- Banks must comply with the Final Rules as of July 1, 2010
- Banks cannot charge an overdraft fee on ATM and point-of-sale debit card (POS) transactions without the customer affirmatively opting-in to overdraft protection
- The rules apply to existing and new accounts
- Banks must offer the same account terms to customers who do not choose overdraft protection for ATM and POS transactions
Three issues remain unresolved by the Final Rules: (i) the size of overdraft fees (often $35 per transaction with no daily limit on the number of transactions charged; (ii) the batch reordering of transactions done by banks to increase the amount of fees generated on transactions by customers who do opt-in; and (iii) debit holds that trigger overdraft fees on transactions such as gasoline, hotels and restaurants. These gaps aside, the progress made by the Federal Reserve on debit cards is substantial.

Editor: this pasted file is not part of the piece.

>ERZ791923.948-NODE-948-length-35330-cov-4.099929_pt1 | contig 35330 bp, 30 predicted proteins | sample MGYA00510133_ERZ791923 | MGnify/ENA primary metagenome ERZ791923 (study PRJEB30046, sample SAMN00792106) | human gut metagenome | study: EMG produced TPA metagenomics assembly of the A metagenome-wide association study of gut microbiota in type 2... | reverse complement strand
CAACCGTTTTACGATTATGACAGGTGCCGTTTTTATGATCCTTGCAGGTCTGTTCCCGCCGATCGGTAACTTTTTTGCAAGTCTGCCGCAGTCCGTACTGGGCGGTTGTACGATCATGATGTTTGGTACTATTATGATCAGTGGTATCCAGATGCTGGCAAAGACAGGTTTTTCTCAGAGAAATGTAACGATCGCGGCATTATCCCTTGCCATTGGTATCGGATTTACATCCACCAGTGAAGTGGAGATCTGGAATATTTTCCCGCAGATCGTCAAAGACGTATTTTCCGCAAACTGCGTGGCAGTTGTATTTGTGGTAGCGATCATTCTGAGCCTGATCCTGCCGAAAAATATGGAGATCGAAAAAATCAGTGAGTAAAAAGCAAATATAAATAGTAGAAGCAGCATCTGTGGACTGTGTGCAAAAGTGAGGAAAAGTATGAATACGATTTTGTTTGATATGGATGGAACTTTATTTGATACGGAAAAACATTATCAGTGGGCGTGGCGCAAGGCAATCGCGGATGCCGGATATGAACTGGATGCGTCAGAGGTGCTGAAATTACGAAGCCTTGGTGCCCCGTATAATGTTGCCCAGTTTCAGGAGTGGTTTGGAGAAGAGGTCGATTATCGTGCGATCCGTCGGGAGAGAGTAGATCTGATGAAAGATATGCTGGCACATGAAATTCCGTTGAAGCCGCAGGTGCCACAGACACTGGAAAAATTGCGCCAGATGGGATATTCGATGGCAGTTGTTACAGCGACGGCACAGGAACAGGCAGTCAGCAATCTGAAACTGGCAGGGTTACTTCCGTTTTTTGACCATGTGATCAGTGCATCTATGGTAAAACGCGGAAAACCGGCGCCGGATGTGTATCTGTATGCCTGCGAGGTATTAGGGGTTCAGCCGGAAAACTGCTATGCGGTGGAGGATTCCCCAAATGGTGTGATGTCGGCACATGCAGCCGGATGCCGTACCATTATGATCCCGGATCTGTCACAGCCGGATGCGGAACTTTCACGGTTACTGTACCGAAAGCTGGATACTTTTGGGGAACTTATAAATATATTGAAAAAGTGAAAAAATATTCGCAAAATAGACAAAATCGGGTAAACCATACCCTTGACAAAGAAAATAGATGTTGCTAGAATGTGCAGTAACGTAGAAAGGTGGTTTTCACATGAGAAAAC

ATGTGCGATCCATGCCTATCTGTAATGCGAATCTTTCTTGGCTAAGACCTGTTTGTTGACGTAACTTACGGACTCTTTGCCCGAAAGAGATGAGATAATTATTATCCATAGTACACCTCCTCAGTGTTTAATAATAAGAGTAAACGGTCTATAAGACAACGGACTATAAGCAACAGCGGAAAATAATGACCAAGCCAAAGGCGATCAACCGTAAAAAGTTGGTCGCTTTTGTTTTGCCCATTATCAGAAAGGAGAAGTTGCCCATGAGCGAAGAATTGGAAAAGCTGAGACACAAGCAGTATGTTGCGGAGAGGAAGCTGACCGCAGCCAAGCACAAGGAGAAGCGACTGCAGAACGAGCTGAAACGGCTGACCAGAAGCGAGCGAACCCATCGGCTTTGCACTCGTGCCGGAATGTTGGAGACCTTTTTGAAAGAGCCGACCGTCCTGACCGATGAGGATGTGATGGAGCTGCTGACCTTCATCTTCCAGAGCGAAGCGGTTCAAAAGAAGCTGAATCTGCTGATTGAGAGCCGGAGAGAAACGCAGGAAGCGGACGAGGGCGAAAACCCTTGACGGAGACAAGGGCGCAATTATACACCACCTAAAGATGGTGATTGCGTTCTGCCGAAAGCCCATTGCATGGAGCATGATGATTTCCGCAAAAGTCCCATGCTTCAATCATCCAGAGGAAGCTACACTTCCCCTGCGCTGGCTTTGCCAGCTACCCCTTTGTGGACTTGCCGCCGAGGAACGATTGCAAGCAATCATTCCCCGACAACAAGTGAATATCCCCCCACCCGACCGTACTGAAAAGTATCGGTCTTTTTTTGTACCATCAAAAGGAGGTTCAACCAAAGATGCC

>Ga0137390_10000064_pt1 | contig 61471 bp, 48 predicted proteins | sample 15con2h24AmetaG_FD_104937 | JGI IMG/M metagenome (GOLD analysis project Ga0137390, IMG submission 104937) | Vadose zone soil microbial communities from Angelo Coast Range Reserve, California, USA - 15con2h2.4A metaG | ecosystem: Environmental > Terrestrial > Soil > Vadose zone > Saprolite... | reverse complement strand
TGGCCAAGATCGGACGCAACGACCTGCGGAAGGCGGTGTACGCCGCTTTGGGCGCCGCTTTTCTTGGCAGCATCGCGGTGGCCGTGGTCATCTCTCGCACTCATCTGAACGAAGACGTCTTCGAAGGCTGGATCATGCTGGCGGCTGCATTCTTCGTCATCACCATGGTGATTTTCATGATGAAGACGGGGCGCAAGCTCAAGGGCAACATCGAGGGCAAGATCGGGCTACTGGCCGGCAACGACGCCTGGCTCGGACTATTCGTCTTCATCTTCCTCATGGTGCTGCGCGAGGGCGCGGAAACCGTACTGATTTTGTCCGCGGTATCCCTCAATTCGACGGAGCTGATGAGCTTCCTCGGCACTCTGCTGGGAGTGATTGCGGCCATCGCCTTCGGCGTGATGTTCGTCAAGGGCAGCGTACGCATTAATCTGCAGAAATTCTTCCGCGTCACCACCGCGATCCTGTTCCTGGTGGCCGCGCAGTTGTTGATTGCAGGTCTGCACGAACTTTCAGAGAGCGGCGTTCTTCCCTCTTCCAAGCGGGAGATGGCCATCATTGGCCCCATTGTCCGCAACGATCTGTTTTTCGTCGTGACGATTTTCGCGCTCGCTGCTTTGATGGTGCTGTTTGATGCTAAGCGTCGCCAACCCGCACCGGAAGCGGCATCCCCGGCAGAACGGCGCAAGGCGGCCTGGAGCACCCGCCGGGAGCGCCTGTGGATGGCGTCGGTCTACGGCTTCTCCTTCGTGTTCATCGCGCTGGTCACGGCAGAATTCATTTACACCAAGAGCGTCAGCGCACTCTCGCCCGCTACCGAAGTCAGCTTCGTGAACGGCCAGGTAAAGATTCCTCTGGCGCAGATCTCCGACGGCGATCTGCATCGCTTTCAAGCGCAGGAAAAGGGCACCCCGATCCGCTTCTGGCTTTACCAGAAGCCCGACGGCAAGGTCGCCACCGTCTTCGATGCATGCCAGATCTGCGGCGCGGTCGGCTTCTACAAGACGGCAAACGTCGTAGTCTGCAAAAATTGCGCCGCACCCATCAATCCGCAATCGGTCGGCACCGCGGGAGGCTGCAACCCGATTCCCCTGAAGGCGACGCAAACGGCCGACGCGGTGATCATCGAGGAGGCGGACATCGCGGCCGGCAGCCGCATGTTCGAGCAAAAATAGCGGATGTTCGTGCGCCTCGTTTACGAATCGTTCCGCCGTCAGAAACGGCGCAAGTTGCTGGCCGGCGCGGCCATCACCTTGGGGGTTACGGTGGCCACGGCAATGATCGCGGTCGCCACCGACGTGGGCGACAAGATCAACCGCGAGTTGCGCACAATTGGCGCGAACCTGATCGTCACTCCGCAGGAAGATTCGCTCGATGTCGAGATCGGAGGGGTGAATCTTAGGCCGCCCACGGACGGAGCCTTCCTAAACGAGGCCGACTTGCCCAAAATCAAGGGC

Remember, banks can still charge the fees on those who have not opted-in until July 2010. So, still use your debit cards with care. As for me, I will not be opting-in, but will await the sales pitch that banks will inevitably make.